Oracle Database 11g: Virtual columns

2

Views in the Oracle database have several uses. You can use them to provide a view of data in different tables as a single object to query. You can use views to achieve a virtualization layer. Also views can be used to provide a user specific view of data. Implementing views however also have some challenges if you want to ‘do it right’. You should consider grants to the table and the view. Maybe create synonyms. You should also consider what will happen if someone does access the underlying table since your data can now be queried from a different place (no single source of truth anymore). Do you want to have the view implement similar functionality as a table by providing an instead-of trigger when performing inserts on the view? Sometimes a view might seem too much for what you might want to accomplish. Suppose you want to add a single calculated field to a table. In this case there is a much easier solution than creating a view. A virtual column. The virtual column was introduced in Oracle Database 11g. In this blog post I’ll give a simple minimal example of how you can use a virtual column and some things to mind when doing. Disclaimer: this code will not conform to many standards and is only meant as a minimal example.

Suppose we have the SCOTT schema with the EMP and DEPT tables:

CREATE TABLE "SCOTT"."EMP"
(
"EMPNO" NUMBER(4,0),
"ENAME" VARCHAR2(10 BYTE),
"JOB" VARCHAR2(9 BYTE),
"MGR" NUMBER(4,0),
"HIREDATE" DATE,
"SAL" NUMBER(7,2),
"COMM" NUMBER(7,2),
"DEPTNO" NUMBER(2,0),
CONSTRAINT "PK_EMP" PRIMARY KEY ("EMPNO"),
CONSTRAINT "FK_DEPTNO" FOREIGN KEY ("DEPTNO") REFERENCES "SCOTT"."DEPT" ("DEPTNO") ENABLE
)
CREATE TABLE "SCOTT"."DEPT"
(
"DEPTNO" NUMBER(2,0),
"DNAME" VARCHAR2(14 BYTE),
"LOC" VARCHAR2(13 BYTE),
CONSTRAINT "PK_DEPT" PRIMARY KEY ("DEPTNO")
)

Adding a virtual column

In the employee table we want to add a column for the location of the department. In order to keep it simple and thin, we do not want to create a view and avoid having to create additional objects, grants, synonyms, etc.

The expression used in the virtual column definition however has some restrictions:

  • It cannot refer to another virtual column by name.
  • It can only refer to columns defined in the same table.
  • If it refers to a deterministic user-defined function, it cannot be used as a partitioning key column.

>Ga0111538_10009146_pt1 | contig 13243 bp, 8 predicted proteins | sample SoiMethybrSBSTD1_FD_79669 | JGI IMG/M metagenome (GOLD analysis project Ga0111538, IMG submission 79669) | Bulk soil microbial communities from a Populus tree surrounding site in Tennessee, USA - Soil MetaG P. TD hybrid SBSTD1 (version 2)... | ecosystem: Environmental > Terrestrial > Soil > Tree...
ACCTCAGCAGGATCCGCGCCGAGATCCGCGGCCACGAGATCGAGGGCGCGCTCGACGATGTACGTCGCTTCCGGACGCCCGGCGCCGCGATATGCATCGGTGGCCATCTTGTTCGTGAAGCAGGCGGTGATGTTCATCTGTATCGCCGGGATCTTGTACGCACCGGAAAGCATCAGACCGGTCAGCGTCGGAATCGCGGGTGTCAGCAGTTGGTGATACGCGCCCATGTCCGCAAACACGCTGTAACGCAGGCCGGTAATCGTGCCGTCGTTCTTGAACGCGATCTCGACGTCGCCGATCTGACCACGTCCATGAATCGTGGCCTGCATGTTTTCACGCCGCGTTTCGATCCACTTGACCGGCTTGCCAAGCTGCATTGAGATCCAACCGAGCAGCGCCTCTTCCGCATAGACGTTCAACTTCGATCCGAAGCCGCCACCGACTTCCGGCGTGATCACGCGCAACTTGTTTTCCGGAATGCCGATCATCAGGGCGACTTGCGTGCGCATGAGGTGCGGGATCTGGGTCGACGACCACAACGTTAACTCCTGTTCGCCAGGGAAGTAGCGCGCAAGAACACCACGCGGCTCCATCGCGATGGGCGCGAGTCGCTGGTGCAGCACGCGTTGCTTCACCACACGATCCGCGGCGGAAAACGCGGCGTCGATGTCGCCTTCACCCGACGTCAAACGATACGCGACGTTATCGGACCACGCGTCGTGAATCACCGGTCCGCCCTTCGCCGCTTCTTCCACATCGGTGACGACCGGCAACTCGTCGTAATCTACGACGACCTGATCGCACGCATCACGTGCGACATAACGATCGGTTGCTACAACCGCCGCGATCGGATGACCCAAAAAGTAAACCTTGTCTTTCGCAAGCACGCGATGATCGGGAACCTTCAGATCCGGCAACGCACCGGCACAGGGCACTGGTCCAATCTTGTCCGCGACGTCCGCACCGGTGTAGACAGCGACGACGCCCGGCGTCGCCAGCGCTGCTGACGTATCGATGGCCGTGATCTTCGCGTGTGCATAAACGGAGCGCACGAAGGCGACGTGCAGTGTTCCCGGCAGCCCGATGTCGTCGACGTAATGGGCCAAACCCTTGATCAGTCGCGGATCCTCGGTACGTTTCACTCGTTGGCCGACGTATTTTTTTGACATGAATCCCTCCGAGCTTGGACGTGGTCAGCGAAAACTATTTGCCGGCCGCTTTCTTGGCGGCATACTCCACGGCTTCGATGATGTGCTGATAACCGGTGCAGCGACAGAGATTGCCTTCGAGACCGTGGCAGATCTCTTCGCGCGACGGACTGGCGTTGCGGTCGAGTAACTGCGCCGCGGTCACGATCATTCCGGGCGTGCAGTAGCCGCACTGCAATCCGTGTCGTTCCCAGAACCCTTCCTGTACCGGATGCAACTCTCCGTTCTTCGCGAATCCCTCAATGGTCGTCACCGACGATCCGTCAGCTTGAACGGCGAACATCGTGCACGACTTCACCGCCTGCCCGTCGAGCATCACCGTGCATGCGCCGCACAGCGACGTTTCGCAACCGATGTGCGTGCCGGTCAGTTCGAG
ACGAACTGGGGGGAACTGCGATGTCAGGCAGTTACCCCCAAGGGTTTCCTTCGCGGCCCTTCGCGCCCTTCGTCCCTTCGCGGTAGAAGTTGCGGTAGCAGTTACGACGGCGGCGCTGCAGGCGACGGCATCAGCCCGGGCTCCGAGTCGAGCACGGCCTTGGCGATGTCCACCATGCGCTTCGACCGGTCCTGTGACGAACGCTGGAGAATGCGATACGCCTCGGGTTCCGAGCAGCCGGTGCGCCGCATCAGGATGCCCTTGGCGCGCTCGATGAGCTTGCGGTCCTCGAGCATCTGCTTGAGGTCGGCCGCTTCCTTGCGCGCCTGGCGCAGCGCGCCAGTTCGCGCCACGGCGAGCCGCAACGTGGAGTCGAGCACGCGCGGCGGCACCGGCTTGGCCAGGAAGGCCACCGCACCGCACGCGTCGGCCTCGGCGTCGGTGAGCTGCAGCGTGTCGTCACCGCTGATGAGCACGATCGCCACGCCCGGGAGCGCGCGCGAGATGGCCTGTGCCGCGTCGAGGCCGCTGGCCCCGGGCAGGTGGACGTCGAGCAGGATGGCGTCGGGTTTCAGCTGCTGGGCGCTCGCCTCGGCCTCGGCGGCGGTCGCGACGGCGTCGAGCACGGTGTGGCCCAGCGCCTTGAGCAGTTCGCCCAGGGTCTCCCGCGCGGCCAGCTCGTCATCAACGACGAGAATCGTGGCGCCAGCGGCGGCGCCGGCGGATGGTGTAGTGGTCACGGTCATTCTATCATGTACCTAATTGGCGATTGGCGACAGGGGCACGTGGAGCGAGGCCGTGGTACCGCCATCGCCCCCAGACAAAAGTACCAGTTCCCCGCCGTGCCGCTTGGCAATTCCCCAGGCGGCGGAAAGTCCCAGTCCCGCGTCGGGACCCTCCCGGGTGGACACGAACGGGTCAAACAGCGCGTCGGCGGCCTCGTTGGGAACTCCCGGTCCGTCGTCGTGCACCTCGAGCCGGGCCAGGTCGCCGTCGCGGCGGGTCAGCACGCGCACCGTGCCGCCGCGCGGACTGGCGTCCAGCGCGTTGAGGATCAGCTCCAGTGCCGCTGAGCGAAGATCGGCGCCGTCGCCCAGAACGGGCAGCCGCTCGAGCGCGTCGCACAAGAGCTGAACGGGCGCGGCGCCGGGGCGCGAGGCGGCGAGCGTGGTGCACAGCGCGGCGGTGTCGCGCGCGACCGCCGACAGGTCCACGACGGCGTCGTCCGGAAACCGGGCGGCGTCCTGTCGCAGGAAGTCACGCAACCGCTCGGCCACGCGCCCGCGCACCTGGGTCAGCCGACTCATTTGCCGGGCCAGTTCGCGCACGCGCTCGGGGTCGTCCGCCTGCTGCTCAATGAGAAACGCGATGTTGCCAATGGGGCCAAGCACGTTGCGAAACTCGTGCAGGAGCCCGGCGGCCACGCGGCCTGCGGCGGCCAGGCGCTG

• The output of the expression must be a scalar value. It cannot return an Oracle supplied datatype, a user-defined type, or LOB or LONG RAW.

In order to reference a column from another table, we can use a function. PL/SQL functions however do not allow specifying the size of the return type. Thus while the LOC column in the SCOTT.DEPT table is 13 bytes, the virtual column will be of type varchar2 and thus use the maximum allowed size for a varchar2. In order to avoid this, you can cast the return value of the function to the correct size. You can also encounter the following error:

SQL Error: ORA-30553: The function is not deterministic
Cause: The function on which the index is defined is not deterministic
Action: If the function is deterministic, mark it DETERMINISTIC. If it is not deterministic (it depends on package state, database state, current time, or anything other than the function inputs) then do not create the index. The values returned by a deterministic function should not change even when the function is rewritten or recompiled.

Thus the function should be deterministic. See below for a working example of a function and a virtual column:

CREATE OR REPLACE FUNCTION SCOTT.GET_DEPT_LOC(
p_deptno IN NUMBER)
RETURN VARCHAR2 DETERMINISTIC
AS
l_retval SCOTT.DEPT.loc%type;
BEGIN
SELECT loc INTO l_retval FROM SCOTT.DEPT WHERE SCOTT.DEPT.DEPTNO=p_deptno;
RETURN l_retval;
END;
ALTER TABLE "SCOTT"."EMP" ADD( LOC VARCHAR2(13 BYTE) GENERATED ALWAYS
AS
(CAST(SCOTT.GET_DEPT_LOC(DEPTNO) AS VARCHAR2(13 BYTE) )));

The result looks as followed with LOC as the virtual column:

Virtual column LOC

Virtual column definition

Serially reusable

Something to mind is when you are using packages which have PRAGMA SERIALLY_REUSABLE specified, and you have your function inside that package, you will encounter the following error:

ORA-06534: Cannot access Serially Reusable package string
Cause: The program attempted to access a Serially Reusable package in PL/SQL called from SQL context (trigger or otherwise). Such an access is currently unsupported.
Action: Check the program logic and remove any references to Serially Reusable packages (procedure, function or variable references) which might happen in PL/SQL called from sql context (trigger or otherwise).

Using PRAGMA SERIALLY_REUSABLE can have performance benefits so I recommend to put the function in a separate package so the other package code can remain serially reusable.

About Author

Maarten is a software architect and Oracle ACE. Over the past years he has worked for numerous customers in the Netherlands in developer, analyst and architect roles on topics like software delivery, performance, security and other integration related challenges. Maarten is passionate about his job and likes to share his knowledge through publications, frequent blogging and presentations.

2 Comments

  1. Marteen, could you amplify on this statement?

    “Using PRAGMA SERIALLY_REUSABLE can have performance benefits”

    My understanding of the feature is that it will force repeating initialization of the package, which might not be great for performance, but can help with freeing up PGA memory. Which I suppose could help with performance more broadly in the application…..

    Anyway, love to hear more from you on this!

    • Hi Steven. Thank you for noticing! I will get back on this (in a separate blog article) as soon as I have the time to setup a scenario (with concurrent service requests) and do some tests. With kind regards.

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